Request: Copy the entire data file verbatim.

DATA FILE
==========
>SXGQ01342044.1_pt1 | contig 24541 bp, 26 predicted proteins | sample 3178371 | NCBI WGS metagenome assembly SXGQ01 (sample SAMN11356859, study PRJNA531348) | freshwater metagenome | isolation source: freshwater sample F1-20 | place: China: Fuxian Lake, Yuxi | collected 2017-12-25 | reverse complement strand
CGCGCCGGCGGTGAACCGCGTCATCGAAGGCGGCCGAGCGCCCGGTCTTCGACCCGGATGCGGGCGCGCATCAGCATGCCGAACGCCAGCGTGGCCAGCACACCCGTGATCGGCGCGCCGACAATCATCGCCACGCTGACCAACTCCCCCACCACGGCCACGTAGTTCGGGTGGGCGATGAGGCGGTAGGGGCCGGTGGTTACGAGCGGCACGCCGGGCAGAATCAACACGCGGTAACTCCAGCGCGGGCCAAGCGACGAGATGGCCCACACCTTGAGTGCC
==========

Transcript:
>SXGQ01342044.1_pt1 | contig 24541 bp, 26 predicted proteins | sample 3178371 | NCBI WGS metagenome assembly SXGQ01 (sample SAMN11356859, study PRJNA531348) | freshwater metagenome | isolation source: freshwater sample F1-20 | place: China: Fuxian Lake, Yuxi | collected 2017-12-25 | reverse complement strand
CGCGCCGGCGGTGAACCGCGTCATCGAAGGCGGCCGAGCGCCCGGTCTTCGACCCGGATGCGGGCGCGCATCAGCATGCCGAACGCCAGCGTGGCCAGCACACCCGTGATCGGCGCGCCGACAATCATCGCCACGCTGACCAACTCCCCCACCACGGCCACGTAGTTCGGGTGGGCGATGAGGCGGTAGGGGCCGGTGGTTACGAGCGGCACGCCGGGCAGAATCAACACGCGGTAACTCCAGCGCGGGCCAAGCGACGAGATGGCCCACACCTTGAGTGCC